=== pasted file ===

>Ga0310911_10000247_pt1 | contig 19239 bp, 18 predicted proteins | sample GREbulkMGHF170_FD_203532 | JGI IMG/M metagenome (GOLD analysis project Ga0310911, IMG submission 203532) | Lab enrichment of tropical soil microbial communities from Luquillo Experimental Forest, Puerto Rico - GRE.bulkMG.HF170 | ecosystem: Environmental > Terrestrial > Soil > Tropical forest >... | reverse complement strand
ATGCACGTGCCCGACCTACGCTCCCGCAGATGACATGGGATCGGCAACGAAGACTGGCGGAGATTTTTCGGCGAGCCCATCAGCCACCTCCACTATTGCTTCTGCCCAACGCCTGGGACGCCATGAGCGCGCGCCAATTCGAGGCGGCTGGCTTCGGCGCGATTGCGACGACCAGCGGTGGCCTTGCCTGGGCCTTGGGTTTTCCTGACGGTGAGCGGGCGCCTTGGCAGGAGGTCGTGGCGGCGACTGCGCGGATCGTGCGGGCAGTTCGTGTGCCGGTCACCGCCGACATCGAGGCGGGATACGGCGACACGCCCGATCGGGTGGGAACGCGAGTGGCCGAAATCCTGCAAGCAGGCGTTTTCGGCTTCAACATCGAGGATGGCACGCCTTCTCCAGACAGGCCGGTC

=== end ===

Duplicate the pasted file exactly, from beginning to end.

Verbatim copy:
>Ga0310911_10000247_pt1 | contig 19239 bp, 18 predicted proteins | sample GREbulkMGHF170_FD_203532 | JGI IMG/M metagenome (GOLD analysis project Ga0310911, IMG submission 203532) | Lab enrichment of tropical soil microbial communities from Luquillo Experimental Forest, Puerto Rico - GRE.bulkMG.HF170 | ecosystem: Environmental > Terrestrial > Soil > Tropical forest >... | reverse complement strand
ATGCACGTGCCCGACCTACGCTCCCGCAGATGACATGGGATCGGCAACGAAGACTGGCGGAGATTTTTCGGCGAGCCCATCAGCCACCTCCACTATTGCTTCTGCCCAACGCCTGGGACGCCATGAGCGCGCGCCAATTCGAGGCGGCTGGCTTCGGCGCGATTGCGACGACCAGCGGTGGCCTTGCCTGGGCCTTGGGTTTTCCTGACGGTGAGCGGGCGCCTTGGCAGGAGGTCGTGGCGGCGACTGCGCGGATCGTGCGGGCAGTTCGTGTGCCGGTCACCGCCGACATCGAGGCGGGATACGGCGACACGCCCGATCGGGTGGGAACGCGAGTGGCCGAAATCCTGCAAGCAGGCGTTTTCGGCTTCAACATCGAGGATGGCACGCCTTCTCCAGACAGGCCGGTC